Roots Column- Cam Penner & Saskia and Darrel reviews   Leave a comment

In today’s Roots Music column in the Red Deer Advocate I advance the local roots music events including upcoming appearances by Saskia & Darrel with Gary Fjellgaard Saturday night in Red Deer and The Spinney Brothers October 23. I also (finally) review Cam Penner’s latest as well as the new one from Saskatchewan’s Saskia & Darrel. The column is available online only to subscribers so you’ll have to buy a paper to read my opinions.

Thanks for supporting local roots music. Donald

Cam Penner Gypsy Summer

During the past decade, Cam Penner has
consistently written and released albums of depth and precision.

The characters Penner inhabits give voice to those who drive gravel roads crisscrossing the dark edges of one stoplight towns.

In Penner’s stark settings, obligation interferes with romance, late night driving serves as therapy, and the only thing keeping demons at bay is the threat of blue lights in the rearview mirror.

On his bright sounding fifth album’s lead track, “Driftwood,” Penner sings “And
all we got to do, is keep diggin’ the dark until the sun shines through,” while concluding, “It’s goin’ to get worse, but it’s gonna  get better.” This dichotomy of hopefulness strengthened by desperation, of frustration met by gentleness, may provide the album’s core theme.

Each of his song captures a bit of something impressive, a mixture of colourful words, apposite music, and instrumentation attuned to the nuances of the emotions and possibilities Penner explores.

For almost 45-minutes, Gypsy Summer allows listeners to be swept into a challenging and
elaborately decorated community of roots music, one where Penner’s large, controlled voice serves as judge, jury, and accused.

Saskia and Darrel Songbirds

Darrel Delaronde and Saskia Overbeek have been quietly making prairie roots music for many years, frequently touring with Gary Fjellgaard while making their own mark from a Saskatchewan base.

Accompanied by Canadian instrumental icon Steve Dawson as well as Nolan Murray, Bill Hicks, and Thomas Kinzel, the duo have created a pleasant, literate offering of story- and experience-based songs that comfortably cross genre lines. Murray’s fiddling, in particular, is quite appealing.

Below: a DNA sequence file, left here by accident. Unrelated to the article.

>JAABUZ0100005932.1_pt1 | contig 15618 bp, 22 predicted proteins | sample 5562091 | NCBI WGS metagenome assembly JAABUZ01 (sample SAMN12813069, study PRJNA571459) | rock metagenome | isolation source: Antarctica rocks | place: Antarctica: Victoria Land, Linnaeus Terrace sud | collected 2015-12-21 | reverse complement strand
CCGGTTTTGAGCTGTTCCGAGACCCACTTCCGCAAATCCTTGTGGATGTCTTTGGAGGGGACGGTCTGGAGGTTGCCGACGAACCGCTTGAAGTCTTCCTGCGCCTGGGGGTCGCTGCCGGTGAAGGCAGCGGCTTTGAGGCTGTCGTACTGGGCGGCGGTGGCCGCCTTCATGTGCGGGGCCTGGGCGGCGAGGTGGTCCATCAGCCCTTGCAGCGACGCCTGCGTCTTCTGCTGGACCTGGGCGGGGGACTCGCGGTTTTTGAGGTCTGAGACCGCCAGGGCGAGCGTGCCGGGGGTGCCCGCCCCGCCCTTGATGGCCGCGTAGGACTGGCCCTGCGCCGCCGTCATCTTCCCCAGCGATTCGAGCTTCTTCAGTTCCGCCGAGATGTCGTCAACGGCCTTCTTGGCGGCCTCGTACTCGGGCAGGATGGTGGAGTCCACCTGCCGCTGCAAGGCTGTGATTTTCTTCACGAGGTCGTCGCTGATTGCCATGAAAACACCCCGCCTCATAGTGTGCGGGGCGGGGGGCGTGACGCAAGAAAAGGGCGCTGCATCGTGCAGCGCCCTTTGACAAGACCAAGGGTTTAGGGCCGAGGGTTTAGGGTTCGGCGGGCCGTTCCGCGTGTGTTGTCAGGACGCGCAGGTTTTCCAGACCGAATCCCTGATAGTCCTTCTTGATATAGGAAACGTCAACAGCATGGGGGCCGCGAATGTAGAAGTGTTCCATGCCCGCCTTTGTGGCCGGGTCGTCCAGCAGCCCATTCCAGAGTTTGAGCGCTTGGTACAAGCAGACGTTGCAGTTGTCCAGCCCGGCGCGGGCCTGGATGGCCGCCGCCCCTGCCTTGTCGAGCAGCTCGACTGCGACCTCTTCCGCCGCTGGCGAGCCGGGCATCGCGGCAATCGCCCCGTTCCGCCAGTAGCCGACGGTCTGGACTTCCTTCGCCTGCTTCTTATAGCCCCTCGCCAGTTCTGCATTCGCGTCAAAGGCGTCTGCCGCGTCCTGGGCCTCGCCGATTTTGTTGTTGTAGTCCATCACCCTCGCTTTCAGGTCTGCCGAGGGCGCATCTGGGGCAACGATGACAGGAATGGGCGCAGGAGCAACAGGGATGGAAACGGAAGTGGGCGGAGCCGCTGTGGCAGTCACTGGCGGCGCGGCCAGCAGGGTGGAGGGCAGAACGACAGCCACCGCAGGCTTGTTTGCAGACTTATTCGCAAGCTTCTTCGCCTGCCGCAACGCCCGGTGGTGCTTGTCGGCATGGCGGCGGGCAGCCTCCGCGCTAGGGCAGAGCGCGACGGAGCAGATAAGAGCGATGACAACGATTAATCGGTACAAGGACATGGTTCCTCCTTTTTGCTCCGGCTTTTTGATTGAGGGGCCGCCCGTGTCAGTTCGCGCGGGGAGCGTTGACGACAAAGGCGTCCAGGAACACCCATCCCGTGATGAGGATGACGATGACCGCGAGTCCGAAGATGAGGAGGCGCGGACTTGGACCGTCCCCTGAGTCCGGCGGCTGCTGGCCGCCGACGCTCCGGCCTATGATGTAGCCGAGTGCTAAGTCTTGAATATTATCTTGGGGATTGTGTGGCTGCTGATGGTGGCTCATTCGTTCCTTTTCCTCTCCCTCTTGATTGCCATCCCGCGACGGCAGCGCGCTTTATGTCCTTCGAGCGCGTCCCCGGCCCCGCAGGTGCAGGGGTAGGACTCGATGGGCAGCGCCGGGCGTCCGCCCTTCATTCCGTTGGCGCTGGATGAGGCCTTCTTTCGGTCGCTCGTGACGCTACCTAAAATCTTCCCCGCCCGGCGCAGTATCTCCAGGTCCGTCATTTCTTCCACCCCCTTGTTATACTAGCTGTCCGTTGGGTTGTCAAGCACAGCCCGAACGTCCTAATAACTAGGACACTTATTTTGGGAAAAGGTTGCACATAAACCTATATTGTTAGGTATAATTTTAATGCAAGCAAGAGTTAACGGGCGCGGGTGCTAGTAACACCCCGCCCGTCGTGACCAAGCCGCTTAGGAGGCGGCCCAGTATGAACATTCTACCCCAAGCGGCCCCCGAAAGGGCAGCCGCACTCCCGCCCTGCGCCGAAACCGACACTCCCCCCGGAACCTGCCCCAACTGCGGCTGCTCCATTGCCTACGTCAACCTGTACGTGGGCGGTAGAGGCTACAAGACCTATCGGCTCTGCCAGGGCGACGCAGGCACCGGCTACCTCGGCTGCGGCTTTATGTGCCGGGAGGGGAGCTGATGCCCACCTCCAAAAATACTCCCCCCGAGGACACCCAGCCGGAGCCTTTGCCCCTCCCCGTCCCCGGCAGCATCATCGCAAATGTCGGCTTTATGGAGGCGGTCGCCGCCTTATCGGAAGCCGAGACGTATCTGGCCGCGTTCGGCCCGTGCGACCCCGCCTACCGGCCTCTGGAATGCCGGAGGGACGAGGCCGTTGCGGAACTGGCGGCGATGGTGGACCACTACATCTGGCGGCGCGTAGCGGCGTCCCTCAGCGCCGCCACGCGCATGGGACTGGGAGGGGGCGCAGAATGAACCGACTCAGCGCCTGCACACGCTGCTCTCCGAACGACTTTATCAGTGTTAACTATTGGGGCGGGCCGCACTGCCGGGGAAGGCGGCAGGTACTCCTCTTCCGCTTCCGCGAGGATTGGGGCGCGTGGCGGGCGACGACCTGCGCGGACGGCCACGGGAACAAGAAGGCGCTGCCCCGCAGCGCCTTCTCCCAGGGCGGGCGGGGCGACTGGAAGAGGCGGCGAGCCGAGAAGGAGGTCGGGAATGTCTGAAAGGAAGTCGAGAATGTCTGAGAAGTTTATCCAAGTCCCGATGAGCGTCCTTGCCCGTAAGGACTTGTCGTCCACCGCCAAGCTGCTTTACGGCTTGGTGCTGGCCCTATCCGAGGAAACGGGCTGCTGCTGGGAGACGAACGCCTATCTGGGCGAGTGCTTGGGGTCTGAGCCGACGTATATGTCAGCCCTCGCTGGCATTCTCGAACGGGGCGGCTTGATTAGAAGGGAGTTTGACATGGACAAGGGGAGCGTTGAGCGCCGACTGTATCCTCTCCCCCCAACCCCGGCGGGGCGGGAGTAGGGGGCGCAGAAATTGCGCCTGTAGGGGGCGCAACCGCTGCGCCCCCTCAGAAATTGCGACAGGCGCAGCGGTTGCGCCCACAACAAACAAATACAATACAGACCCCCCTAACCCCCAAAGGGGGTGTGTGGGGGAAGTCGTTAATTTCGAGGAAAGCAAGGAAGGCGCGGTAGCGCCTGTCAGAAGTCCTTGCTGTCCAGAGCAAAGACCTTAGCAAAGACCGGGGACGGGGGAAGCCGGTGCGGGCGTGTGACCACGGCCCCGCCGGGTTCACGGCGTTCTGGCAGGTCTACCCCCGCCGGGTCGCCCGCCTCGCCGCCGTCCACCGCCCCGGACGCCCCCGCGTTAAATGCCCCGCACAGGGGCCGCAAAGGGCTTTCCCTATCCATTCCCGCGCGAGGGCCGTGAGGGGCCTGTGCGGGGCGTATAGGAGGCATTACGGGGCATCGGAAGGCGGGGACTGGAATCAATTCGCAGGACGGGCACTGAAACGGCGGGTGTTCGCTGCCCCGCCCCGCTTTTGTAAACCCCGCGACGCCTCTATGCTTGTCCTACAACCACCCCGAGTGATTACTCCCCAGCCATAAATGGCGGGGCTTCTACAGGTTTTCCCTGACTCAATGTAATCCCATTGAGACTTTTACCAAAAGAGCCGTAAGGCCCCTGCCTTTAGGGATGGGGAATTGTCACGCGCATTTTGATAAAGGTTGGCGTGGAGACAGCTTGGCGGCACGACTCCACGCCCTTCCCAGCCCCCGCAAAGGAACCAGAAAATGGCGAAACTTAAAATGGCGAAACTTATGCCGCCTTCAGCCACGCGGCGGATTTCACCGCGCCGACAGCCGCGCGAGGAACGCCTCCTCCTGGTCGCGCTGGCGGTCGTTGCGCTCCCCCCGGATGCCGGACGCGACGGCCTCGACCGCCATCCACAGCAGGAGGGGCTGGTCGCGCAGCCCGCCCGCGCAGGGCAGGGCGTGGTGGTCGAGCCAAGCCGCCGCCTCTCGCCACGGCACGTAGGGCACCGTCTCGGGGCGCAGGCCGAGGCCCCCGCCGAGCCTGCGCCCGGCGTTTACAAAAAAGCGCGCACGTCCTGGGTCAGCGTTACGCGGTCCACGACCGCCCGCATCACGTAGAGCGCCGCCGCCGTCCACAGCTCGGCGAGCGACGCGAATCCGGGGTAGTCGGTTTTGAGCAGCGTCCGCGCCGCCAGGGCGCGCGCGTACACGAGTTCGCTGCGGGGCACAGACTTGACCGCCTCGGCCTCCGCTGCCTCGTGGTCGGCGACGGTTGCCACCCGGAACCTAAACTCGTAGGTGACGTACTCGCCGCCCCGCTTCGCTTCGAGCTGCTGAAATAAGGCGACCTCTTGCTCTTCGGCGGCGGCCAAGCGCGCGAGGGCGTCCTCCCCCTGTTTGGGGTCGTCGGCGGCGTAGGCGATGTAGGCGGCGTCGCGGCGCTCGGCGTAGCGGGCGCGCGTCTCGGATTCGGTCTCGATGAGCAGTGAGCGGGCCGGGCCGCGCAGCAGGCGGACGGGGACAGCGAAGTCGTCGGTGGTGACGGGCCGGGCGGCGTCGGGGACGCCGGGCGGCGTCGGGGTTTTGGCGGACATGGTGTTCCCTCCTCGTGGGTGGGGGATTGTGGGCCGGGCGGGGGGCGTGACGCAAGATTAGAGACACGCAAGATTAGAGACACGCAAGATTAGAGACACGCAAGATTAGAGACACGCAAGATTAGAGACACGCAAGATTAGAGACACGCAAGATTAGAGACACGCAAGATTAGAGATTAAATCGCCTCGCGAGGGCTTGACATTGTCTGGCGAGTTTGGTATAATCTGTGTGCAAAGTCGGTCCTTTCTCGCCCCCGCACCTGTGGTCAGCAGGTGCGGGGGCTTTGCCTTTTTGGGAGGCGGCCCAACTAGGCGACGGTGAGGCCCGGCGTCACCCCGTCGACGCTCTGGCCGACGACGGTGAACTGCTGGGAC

“War Bride” offers a perspective of post-war Canada, “Summerside” captures longing for a Prince Edward Island home, and “Sam Kelley” explores a Canadian connection to the wild-west through the story of the Big Muddy outlaw. Not everything is folk-heavy; “Goin’
to Town” is a frivolous song for the working week and even “Dundarave”, a song of missing home, maintains a balance avoiding melancholy. “Eleventh Hour” is a welcome addition to the Remembrance Day canon.

Delaronde’s voice is most enjoyable as he shares tales while Saskia explores higher reaches; together, the pair establishes a formidable vocal dynamic.

With Fjellgaard , the duo visits Red Deer tomorrow evening.

Donald Teplyske is a local freelance writer who contributes a twice-monthly column on roots music; visit for additional reviews. If you know a
roots music event of which he should be aware, contact him at


Leave a Reply

Please log in using one of these methods to post your comment: Logo

You are commenting using your account. Log Out /  Change )

Google+ photo

You are commenting using your Google+ account. Log Out /  Change )

Twitter picture

You are commenting using your Twitter account. Log Out /  Change )

Facebook photo

You are commenting using your Facebook account. Log Out /  Change )

Connecting to %s

%d bloggers like this: